Vitai Lampada

Authors love to read. Obviously right? But so do warriors. We study history of warfare. We read up on potential adversaries. We pour over manuals. But we also read fiction and yes, even poetry. Some of the great poets were warriors. There is something about the inescapable nature of the raw emotion combat creates that is fertile soil for budding minds.

At West Point, my roommate Andy Ziebell pointed me to Vitai Lampada, by Sir Henry Newbolt. I have often turned to this poem for comfort and inspiration. While Sir Henry Newbolt’s inspiration for the poem was the fighting in the deserts of the Sudan, the truths it spoke applied to the sands and asphalt of Iraq. It is the fellow warriors, past and present that are the Vital Lampada, the torch of life, to inspire the warriors of the present and future.

I find myself in need of some literary inspiration right now. So I turn once again to Sir Henry Newbolt.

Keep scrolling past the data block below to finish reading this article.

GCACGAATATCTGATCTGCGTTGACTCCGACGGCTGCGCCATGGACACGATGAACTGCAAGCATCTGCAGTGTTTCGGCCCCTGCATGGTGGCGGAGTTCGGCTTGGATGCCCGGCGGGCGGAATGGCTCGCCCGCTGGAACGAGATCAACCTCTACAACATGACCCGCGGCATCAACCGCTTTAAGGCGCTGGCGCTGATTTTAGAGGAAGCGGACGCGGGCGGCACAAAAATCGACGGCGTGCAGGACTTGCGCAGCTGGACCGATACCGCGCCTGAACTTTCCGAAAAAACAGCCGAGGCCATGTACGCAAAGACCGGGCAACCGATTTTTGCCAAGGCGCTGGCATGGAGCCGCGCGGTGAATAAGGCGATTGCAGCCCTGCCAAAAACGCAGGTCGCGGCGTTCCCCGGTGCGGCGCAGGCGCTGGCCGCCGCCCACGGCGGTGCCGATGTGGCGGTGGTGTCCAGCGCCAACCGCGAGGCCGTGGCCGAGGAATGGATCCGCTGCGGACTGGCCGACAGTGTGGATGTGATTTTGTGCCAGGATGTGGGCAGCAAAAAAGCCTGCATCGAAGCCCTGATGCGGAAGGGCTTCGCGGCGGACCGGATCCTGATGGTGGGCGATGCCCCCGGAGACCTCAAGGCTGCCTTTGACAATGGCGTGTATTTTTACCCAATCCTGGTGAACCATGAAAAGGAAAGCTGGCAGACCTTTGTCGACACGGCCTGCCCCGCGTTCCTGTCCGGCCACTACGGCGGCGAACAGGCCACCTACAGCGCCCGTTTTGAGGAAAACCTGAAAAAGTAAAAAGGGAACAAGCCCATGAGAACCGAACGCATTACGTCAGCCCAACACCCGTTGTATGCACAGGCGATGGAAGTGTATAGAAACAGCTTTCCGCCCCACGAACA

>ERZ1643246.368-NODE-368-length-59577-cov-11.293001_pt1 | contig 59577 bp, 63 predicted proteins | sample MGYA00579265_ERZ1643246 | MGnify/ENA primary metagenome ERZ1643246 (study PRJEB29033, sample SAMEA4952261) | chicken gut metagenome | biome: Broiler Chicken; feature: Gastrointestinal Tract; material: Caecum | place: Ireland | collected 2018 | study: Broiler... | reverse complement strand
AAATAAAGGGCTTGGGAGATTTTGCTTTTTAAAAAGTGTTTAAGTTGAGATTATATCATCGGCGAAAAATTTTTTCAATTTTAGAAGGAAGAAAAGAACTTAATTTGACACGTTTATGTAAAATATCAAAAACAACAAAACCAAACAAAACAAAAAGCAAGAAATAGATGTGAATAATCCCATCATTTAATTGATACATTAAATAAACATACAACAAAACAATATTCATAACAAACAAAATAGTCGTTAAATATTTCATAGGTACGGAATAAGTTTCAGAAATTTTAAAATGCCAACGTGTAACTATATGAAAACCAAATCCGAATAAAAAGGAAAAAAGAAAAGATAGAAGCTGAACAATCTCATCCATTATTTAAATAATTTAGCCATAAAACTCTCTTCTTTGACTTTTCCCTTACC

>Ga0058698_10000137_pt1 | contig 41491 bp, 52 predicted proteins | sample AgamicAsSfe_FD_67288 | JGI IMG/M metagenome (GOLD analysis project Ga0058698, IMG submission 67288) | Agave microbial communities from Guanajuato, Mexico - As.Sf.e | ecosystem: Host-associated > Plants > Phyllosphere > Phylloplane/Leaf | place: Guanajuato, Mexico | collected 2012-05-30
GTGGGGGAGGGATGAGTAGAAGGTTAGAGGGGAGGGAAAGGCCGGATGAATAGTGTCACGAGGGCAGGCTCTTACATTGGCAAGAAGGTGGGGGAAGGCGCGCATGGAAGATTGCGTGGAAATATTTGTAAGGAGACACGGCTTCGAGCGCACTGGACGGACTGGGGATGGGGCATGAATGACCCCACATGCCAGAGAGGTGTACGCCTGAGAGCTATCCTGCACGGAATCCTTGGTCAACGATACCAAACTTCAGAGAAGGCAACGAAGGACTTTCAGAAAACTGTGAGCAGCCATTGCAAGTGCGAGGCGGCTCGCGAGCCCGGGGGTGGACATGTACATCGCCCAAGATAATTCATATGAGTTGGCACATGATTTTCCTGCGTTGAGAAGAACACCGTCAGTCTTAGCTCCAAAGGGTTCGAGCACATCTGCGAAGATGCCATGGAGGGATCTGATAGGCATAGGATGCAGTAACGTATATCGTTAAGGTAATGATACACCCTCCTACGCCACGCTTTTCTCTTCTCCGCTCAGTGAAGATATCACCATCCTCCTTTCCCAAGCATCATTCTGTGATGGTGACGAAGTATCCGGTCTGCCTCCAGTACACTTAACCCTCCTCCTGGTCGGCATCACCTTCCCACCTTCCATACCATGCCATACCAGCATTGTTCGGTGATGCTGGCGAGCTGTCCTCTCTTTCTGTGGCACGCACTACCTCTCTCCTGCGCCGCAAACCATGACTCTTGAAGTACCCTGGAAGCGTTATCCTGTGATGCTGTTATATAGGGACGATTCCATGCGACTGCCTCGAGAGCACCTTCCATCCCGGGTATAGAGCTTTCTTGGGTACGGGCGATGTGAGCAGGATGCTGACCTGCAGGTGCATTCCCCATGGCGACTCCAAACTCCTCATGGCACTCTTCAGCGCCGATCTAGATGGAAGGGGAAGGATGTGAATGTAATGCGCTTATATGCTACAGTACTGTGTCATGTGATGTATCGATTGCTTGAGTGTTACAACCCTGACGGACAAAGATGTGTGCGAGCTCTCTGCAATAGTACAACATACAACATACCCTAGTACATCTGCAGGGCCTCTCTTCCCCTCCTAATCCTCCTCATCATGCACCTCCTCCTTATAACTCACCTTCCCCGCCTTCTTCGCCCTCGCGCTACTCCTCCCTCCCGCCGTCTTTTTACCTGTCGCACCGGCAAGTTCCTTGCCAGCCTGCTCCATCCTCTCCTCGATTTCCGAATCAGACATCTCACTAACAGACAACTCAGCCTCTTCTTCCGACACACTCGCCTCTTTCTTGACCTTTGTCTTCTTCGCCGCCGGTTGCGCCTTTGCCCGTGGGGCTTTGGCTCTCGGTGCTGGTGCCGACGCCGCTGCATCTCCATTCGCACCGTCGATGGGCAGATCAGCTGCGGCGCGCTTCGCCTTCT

Assembly for lunch at West Point. This is where my company formed up. We lived on the second floor.

Vitai Lampada

There’s a breathless hush in the close to-night –

Ten to make and the match to win –

A bumping pitch and a blinding light,

An hour to play and the last man in.

And it’s not for sake of a ribboned coat,

Or the selfish hope of a season’s fame,

But his Captain’s hand on his shoulder smote

“Play up! Play up! And play the game!”

The sand of the desert is sodden red, –

Red with the wreck of a square that broke; –

The Gatling’s jammed and the Colonel dead,

And the regiment blind with dust and smoke.

The river of death has brimmed his banks,

And England’s far, and Honor a name,

But the voice of a schoolboy rallies the ranks:

“Play up! Play up! And play the game!”

This is the word that year by year,

While in her place the School is set,

Every one of her sons must hear,

And none that hears dare forget.

This they all with a joyful mind

Bear through life like a torch in flame,

And falling fling to the host behind –

“Play up! Play up! And play the game!”

~ Sir Henry Newbolt, 1892

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